copy protection

Chipp Walters chipp at chipp.com
Sun Jan 9 21:58:26 EST 2005


Gordon,

We sell and copy protect much of our and our client's software. Your 
advice is indeed valuable-- whenever possible, err on the side of your 
user. We don't spend too much time making something 'uncrackable', but 
rather difficult for people to casually pirate.

One problem with a discussion of copy protection techniques, is 
invariably one wants to 'keep secret' the best techniques and not 
publish them to say...a list-group of developers ;-)

That being said, the best copy protection technique we use is auto and 
frequent updates from the web. Only registered users can do this and we 
can of course track any abuses of multiple updating. Even better is to 
put some of the functionality of your application on a server, then 
users *have to logon* in order to use it.

Other techniques not as great, include storing timeout dates in the 
registry and prefs area and not deleting them on an unistall, and 
encrypting regcodes so a simple data search cannot find them.

I personally don't believe in licensing computers, but rather licensing 
users. Typically all of our cross platform apps work with the same 
regCode on any machine. I, in fact, regularly use 5 different machines, 
and hate it when someone (Adobe, Macromedia) forces me to purchase 
multiple copies of their software, when only I will only be using it on 
any given machine at a given time. This is why I like to include a 
person's email address in the regcode process, that way if they pass it 
around, they will be also giving out their email address, which also 
helps me track down the dishonest culprit. ;-) I don't know of many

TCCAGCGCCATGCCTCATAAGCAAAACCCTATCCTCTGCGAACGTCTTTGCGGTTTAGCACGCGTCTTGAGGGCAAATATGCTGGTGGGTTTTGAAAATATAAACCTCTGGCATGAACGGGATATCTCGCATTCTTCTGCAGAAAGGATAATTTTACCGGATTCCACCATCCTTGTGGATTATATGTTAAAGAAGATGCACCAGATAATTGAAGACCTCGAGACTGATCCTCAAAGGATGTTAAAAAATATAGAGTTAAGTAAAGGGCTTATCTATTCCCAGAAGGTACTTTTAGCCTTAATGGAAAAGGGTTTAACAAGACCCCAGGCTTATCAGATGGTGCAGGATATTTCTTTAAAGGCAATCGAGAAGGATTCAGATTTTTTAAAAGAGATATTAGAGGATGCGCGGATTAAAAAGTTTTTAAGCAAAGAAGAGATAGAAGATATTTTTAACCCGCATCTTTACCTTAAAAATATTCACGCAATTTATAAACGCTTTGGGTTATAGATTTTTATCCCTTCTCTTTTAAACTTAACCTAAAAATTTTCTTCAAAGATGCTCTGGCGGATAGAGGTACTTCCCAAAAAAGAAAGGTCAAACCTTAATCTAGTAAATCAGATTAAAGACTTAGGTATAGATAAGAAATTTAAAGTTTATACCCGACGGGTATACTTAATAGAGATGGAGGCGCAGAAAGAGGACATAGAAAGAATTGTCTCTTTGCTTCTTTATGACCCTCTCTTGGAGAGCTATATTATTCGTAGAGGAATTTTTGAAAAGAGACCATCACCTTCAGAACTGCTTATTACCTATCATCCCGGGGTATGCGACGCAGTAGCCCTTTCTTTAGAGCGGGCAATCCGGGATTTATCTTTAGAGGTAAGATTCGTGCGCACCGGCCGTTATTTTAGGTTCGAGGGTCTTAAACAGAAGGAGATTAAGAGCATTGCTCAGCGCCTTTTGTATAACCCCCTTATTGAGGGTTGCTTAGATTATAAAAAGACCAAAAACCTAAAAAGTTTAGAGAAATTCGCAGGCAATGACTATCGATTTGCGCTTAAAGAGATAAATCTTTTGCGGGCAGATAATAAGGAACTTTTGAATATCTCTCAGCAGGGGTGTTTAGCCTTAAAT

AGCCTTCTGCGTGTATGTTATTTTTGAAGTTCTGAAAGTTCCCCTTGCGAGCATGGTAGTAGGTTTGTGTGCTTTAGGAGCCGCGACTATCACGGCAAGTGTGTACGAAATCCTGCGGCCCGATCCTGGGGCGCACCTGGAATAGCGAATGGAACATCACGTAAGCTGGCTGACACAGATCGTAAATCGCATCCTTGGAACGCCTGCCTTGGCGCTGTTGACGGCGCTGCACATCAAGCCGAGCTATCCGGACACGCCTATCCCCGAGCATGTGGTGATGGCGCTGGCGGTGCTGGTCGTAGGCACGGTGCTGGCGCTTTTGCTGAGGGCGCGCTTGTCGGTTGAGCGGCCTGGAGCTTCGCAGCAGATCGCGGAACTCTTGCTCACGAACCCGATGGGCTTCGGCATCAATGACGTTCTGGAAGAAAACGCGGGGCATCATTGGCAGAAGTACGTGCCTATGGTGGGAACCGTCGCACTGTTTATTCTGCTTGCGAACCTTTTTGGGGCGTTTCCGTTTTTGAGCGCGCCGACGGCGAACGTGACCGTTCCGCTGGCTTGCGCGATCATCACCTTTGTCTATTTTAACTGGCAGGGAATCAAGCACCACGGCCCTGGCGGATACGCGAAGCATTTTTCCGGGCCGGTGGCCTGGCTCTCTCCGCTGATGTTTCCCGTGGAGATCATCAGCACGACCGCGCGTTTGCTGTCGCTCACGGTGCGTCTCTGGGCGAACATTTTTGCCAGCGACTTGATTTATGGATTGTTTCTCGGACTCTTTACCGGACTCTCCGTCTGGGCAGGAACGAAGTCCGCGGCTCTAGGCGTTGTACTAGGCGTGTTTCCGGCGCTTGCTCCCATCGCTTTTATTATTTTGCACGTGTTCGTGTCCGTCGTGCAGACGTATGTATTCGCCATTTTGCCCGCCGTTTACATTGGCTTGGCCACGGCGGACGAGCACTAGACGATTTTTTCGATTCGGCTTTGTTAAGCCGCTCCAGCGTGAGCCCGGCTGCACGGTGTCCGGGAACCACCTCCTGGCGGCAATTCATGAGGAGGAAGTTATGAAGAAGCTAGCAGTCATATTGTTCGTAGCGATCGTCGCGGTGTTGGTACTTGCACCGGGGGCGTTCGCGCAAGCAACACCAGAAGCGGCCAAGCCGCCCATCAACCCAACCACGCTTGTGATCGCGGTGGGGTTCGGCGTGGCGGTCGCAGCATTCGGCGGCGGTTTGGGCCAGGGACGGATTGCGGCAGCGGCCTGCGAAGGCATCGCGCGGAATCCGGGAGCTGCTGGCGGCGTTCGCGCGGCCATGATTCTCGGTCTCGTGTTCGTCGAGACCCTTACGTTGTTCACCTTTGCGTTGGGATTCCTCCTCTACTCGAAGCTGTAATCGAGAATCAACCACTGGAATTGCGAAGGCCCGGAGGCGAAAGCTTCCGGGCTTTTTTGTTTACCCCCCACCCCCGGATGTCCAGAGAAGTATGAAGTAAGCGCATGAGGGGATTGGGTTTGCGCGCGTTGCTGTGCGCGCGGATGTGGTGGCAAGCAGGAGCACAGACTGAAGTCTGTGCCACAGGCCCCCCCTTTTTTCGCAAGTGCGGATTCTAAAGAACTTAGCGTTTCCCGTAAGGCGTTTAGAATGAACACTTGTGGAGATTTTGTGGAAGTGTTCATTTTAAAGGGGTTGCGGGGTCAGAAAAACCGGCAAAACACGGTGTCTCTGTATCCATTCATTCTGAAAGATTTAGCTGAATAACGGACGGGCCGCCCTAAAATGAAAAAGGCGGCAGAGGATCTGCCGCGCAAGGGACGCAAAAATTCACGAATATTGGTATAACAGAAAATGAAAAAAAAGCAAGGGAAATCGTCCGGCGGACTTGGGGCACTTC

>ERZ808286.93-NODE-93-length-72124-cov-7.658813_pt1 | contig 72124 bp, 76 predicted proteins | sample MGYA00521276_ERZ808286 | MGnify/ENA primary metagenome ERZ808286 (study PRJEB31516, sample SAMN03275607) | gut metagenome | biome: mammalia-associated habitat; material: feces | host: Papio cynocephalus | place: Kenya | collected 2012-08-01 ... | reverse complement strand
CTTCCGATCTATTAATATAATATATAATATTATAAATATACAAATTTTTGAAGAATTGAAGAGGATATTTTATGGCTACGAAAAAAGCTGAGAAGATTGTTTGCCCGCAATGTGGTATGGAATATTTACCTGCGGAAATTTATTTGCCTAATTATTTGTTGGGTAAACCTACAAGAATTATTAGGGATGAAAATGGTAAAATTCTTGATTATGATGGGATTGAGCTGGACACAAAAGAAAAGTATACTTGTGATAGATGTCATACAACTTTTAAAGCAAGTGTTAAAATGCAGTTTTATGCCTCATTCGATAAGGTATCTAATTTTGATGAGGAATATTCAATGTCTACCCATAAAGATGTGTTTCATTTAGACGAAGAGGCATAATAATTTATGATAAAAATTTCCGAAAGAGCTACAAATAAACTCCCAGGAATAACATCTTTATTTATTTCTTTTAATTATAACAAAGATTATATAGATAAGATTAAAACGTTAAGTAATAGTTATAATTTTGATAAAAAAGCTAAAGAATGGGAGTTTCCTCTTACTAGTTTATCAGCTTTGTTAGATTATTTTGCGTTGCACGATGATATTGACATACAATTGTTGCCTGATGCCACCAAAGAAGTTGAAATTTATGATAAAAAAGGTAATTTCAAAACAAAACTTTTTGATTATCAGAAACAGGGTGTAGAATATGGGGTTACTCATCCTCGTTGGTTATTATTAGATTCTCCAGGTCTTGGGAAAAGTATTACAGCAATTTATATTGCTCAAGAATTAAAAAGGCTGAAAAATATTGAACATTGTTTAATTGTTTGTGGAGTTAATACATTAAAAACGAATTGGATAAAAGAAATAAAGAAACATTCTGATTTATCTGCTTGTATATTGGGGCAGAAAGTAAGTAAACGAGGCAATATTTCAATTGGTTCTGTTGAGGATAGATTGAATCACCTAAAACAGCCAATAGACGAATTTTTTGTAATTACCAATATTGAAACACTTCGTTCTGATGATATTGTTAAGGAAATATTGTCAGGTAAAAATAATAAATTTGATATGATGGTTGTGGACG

folks who want their email address as part of a crack suite of codes on 
a Warez site.

And, if your application is auto-updated (like Acrobat) from the web, 
your users never know if they're passing a ripped off regcode.

But alas, making a great piece of software and marketing it smartly can 
do a lot for sales. IMO, I think most pirates won't pay for software 
anyway. But, people who casually copy software, do tend to want to pay 
for it when they find out they need an upgrade or new feature set.

Hope some of this helps.

best,

Chipp

Gordon Webster wrote:
> Dear Byron
> 

> I have polled this list about software protection
> issues and have received some great advice from people
> who've obviously thought about it a great deal more
> than I have. I'll bet the essence of the advice you'll
> get will revolve around the question of how much time
> you'll want to spend to net that extra 30% of
> non-payers instead of spending that time improving
> your software (or developing your next product).

> I am curious to know what people do for distributions
> to larger numbers of people. Perhaps some of the gurus
> on this list would be willing to share their expertise
> for the current generation of newbs like myself - this
> topic affects us all as rev developers and I would
> love to know what approaches people are using 


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